How do you use the chain Rule to find the derivative of #sqrt(2x^3 - 3x- 4)#?

1 Answer
Jul 29, 2015

Answer:

#y^' = 3/2 * (2x^2 - 1)/sqrt(2x^3 - 3x - 4)#

Explanation:

You can use the chain rule to find the derivative of this function by using #u = 2x^3 - 3x - 4#.

The chain rule tells you that you can differentiate a function #y# that depends on a variable #u#, which in turn depends on another variable #x#, by

#color(blue)(d/dx(y) = d/(du)(y) * d/dx(u))#

Two additional rules of derivation, the power rule and the sum rule will come into play at certain points in the derivation of #y#.

So, if you use #u = 2x^3 - 3x - 4#, then you have

#y = sqrt(u) = u^(1/2)#

So, the derivative of #y# will look like this

#y^' = d/(du)(y) * d/dx(u)#

#y^' = d/(du)(u^(1/2)) * d/dx(2x^3 - 3x - 4)#

The power rule tells you that you can differentiate a variable #x# raised to a power #a# by

#color(blue)(x^a = a * x^(a-1))#

This means that you have

#d/(du)(u^(1/2)) = 1/2 * u^(1/2 - 1)#

#d/(du)(u^(1/2)) = 1/2 * 1/u^(1/2) = 1/2 * 1/sqrt(u)#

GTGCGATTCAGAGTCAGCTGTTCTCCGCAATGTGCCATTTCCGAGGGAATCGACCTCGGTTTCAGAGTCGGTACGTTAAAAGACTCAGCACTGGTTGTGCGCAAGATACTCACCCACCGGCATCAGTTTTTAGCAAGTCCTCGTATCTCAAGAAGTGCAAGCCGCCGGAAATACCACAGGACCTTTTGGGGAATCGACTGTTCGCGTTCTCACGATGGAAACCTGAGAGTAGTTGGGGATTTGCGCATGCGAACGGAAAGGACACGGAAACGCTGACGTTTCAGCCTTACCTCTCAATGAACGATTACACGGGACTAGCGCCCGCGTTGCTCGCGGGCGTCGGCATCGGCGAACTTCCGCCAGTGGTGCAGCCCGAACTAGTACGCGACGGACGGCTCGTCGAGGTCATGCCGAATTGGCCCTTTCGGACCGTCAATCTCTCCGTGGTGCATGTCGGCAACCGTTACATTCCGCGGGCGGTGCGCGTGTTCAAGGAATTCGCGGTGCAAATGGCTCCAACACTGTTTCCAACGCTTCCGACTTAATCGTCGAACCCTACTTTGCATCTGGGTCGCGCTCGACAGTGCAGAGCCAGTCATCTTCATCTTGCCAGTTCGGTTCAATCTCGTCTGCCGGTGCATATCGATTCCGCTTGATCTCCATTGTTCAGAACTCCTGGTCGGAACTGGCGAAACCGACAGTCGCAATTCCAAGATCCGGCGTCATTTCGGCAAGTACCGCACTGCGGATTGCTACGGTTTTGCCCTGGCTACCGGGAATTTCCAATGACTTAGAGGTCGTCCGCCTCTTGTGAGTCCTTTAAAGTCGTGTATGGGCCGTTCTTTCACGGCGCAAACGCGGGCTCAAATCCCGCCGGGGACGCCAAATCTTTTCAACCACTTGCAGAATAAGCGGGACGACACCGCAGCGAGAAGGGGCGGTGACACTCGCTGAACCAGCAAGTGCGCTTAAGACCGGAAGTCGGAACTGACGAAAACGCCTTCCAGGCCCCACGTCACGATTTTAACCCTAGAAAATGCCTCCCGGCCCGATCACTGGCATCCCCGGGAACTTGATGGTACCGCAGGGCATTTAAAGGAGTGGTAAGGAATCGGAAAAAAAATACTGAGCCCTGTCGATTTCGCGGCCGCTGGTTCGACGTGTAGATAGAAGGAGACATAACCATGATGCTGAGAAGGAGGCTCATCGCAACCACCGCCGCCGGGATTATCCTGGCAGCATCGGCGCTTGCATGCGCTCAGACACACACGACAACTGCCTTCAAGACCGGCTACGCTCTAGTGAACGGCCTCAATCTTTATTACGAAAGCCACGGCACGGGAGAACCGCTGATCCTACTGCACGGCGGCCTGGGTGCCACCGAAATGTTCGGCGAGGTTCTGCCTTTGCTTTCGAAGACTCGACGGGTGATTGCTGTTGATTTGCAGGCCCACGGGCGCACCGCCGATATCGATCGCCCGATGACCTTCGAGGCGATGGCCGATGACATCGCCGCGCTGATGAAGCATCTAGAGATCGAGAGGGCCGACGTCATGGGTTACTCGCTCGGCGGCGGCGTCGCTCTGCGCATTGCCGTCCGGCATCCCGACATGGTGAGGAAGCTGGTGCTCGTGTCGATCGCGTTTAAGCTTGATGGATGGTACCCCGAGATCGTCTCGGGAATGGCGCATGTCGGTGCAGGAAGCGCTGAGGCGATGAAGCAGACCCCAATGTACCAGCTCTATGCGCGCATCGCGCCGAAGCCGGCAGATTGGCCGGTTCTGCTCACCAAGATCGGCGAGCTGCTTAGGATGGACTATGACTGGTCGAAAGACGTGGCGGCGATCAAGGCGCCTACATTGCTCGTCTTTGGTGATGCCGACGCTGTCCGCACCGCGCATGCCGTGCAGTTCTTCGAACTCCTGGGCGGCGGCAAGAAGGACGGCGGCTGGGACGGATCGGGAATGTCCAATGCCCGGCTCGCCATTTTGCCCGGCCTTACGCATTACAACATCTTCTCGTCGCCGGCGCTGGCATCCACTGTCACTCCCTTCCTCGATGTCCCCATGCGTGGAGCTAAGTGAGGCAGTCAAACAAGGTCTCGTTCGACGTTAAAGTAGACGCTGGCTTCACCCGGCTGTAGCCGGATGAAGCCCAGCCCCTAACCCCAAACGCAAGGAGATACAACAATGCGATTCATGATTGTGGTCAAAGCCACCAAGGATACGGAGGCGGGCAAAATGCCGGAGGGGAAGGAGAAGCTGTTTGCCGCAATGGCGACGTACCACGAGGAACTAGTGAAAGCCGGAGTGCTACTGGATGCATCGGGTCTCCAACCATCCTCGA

The sum rule tells you that the derivative of a function that can be written as a sum of two (or more) functions is equal to the sum of the derivatives of those functions.

For #color(blue)(y = f(x) + g(x) + h(x) + ...)#

you have

#color(blue)(d/dx(y) = f^'(x) + g^'(x) + h^'(x) + ...)#

This means that you can write

#d/dx(2x^3 - 3x - 4) = d/dx(2x^3) + d/dx(-3x) + d/dx(-4)#

#d/dx(2x^3 - 3x - 4) = 2 * 3 x^(3-2) -3 + 0#

#d/dx(2x^3 - 3x - 4) = 6x^2 - 3#

Your original derivative now becomes

#y^' = 1/2 * 1/sqrt(u) * (6x^2 - 3)#

#y^] = 1/2 * 1/sqrt((2x^3 - 3x - 4)) * 3(2x^2 - 1)#

Finally,

#y^' = color(green)(3/2 * (2x^2 - 1)/sqrt(2x^3 - 3x - 4))#